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Earphones Can Cause Hearing Loss

by Suzanne Kantra on September 05, 2012

Researchers at the University of Leicester have witnessed for the first time the damage that noises over 110 decibels can cause to nerve cells—sound levels earphones can generate when turned up too high. Lead researcher Dr. Martine Hamann explains, "Nerve cells that carry electrical signals from the ears to the brain have a coating called the myelin sheath, which helps the electrical signals travel along the cell. Exposure to loud noises - i.e. noise over 110 decibels - can strip the cells of this coating, disrupting the electrical signals. This means the nerves can no longer efficiently transmit information from the ears to the brain." Resulting hearing problems can include temporary deafness and tinnitus, or ringing in the ears.

The good news is that the researchers found that nerve cells' myelin sheathes can recover over of a period of about three months. These findings could lead to better means of prevention and a cure for some types of hearing loss.

Of course, it’s best if you never damage your hearing in the first place.

Most music players max out at about 103 decibels (dB), though some can reach sound levels of up to 120dB, which is like standing 100 feet behind the engine of a jet plane as it's taking off. According to the National Institute on Deafness and Other Communication Disorders (NIDCD), more than a minute of exposure to 110 dB (ex. a chain saw) risks permanent hearing loss, as can 15 minutes at 100dB or prolonged exposure at or above 85dB.

If you’re not sure how loud your music player is, try turning it all the way up. If you can’t hear someone talking to you in the same room, the volume is too loud.

As a general rule, you shouldn’t turn the volume up to more than 75 percent of your device’s maximum level. For iOS devices, you can set a volume limit under the music settings.

Also, make sure your earphones fit properly; earphones naturally block ambient sound, so you won’t need to turn the volume up as high. Try holding the earphones in place to see if you’re getting a good seal. If you’re not, experiment with the tips that came with your earphones, keeping in mind that one ear may be slightly larger than the other and need different size tips.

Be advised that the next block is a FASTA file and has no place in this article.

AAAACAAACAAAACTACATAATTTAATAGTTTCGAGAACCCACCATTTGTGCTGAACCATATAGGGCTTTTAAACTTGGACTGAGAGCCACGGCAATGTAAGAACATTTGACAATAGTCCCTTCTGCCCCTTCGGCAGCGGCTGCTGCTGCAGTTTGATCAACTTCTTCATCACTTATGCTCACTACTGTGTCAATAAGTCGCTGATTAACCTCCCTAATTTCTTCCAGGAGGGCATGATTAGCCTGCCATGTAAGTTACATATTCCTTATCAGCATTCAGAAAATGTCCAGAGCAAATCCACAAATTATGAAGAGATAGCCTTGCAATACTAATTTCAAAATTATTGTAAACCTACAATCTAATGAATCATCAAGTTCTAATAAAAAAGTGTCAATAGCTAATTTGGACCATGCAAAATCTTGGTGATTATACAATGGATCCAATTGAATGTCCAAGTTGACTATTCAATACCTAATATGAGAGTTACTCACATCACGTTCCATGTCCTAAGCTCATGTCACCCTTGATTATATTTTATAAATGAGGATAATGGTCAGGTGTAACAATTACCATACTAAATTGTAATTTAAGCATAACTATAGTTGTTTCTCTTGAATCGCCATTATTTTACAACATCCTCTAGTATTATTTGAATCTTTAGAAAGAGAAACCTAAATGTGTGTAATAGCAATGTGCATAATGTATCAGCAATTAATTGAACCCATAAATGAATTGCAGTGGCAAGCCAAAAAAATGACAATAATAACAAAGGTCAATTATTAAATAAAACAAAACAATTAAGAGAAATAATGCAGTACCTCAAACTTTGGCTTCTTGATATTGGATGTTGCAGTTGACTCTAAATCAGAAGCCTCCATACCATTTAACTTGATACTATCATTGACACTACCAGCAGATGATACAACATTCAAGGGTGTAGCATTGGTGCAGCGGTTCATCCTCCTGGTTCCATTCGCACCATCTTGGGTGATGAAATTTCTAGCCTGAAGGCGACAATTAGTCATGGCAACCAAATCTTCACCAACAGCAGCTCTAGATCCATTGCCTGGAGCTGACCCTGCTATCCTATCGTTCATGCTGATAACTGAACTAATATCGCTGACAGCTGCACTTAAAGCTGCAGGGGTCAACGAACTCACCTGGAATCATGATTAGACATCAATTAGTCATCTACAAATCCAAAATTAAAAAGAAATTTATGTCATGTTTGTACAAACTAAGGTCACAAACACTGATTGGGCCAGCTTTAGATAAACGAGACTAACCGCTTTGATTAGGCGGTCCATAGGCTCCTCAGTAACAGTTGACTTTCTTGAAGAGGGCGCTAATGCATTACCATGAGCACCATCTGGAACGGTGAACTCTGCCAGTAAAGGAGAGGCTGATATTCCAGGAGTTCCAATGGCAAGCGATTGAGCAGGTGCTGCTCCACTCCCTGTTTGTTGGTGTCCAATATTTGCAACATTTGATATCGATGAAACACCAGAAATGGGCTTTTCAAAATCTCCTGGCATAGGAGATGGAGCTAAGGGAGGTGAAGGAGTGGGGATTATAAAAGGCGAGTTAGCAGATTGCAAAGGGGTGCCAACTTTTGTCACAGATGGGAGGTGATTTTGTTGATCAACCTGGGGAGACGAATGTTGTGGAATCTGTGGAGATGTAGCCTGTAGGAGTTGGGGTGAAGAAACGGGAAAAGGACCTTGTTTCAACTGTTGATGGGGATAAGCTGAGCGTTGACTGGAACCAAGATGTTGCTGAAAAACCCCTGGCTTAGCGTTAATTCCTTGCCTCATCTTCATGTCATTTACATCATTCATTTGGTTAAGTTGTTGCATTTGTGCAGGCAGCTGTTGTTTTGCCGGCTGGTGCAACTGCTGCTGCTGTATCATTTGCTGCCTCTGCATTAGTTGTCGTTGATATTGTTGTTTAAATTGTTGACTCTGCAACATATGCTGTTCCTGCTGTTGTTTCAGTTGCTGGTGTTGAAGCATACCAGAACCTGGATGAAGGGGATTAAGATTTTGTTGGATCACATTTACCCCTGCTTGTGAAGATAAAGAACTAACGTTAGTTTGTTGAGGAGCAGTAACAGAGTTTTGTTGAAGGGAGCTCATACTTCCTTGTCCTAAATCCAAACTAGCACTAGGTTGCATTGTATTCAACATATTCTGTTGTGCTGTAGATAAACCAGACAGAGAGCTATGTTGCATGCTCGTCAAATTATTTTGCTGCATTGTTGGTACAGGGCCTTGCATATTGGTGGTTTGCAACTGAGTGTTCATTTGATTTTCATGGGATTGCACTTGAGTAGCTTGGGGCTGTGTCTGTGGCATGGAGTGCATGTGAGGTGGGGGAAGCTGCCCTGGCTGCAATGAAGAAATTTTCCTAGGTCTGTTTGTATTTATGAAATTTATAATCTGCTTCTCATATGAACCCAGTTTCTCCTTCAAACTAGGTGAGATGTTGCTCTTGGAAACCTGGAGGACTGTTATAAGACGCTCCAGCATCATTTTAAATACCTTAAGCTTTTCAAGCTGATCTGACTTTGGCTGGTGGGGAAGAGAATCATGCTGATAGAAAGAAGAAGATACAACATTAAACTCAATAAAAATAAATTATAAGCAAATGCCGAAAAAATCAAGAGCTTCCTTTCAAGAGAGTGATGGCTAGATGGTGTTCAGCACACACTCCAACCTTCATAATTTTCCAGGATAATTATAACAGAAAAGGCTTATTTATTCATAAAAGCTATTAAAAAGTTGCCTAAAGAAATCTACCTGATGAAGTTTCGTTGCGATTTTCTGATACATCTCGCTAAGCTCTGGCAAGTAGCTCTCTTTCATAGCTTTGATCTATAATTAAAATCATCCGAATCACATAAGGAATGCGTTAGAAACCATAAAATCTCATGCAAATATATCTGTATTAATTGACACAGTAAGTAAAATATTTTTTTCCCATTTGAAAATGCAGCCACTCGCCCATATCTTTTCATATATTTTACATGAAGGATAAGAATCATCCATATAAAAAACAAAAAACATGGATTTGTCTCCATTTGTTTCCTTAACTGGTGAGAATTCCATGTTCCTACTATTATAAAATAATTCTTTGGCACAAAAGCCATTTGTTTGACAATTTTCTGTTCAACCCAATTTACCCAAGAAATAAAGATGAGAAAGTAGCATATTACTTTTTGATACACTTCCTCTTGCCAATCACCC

And if you’re in the market for new earphones, look at the output decibel rating. Most will max out at around 100dB, but some offer sound limiting, especially earphones designed for kids; these earphones should only go up to 85dB.

Finally, take periodic 15 to 20 minute breaks when listening at high volume to let the inner ear recover.


Family and Parenting, News, Phones and Mobile, Headphones, Music and Video, Health and Home, Health & Fitness, Blog

Discussion loading


From Betsy Cadel on September 05, 2012 :: 11:12 am

Thank you so much for this article. I am hoping it puts an end to the “turn down your music” debate when my son is wearing his headphones and I can still hear the music.



From Marc Ziccardi on September 05, 2012 :: 11:12 am

PNY Technologies has created a line of Smart Sound IQ Headphones that are designed around this concept: Focused sound delivery with a broad dyanmic range, so you don’t have to crank the volume.



From C. Pentzer on September 05, 2012 :: 8:49 pm

In the field of audiology, we have long considered sound levels over 90 dB to be dangerous and the cause of permanent damage. As the wife of a farmer, I can personally testify to the damage that long term exposure to loud noise causes and the lack of recovery when exposure ends. I would question the length of time and true level of exposure in the study. It would be wise to err on the side of caution. Kids don’t take breaks from the sound, whether it be from headphones or their car speaker system. They don’t realize that when they lose their hearing, they will lose their people…the difficulty of communication when suffering from a hearing loss causes isolation. Simply speaking louder to a person with a sensory neural loss just makes the garble louder not more clear. So, in trying to enjoy their music now, the kids are robbing themselves of enjoying it later.



From Steve on September 06, 2012 :: 2:03 pm

Great advice about making sure that headphones/earbuds fit properly - it’s the leaking in of background noise that usually makes people whack the volume up.

I think manufacturers of music players need to take the matter into their own hands and reduce the maximum volume of their players. Most print a warning in the instruction book with their product, but who ever reads that? Music sounds great when its loud and people will always turn it up to 11, the manufacturers need to make sure they can’t.


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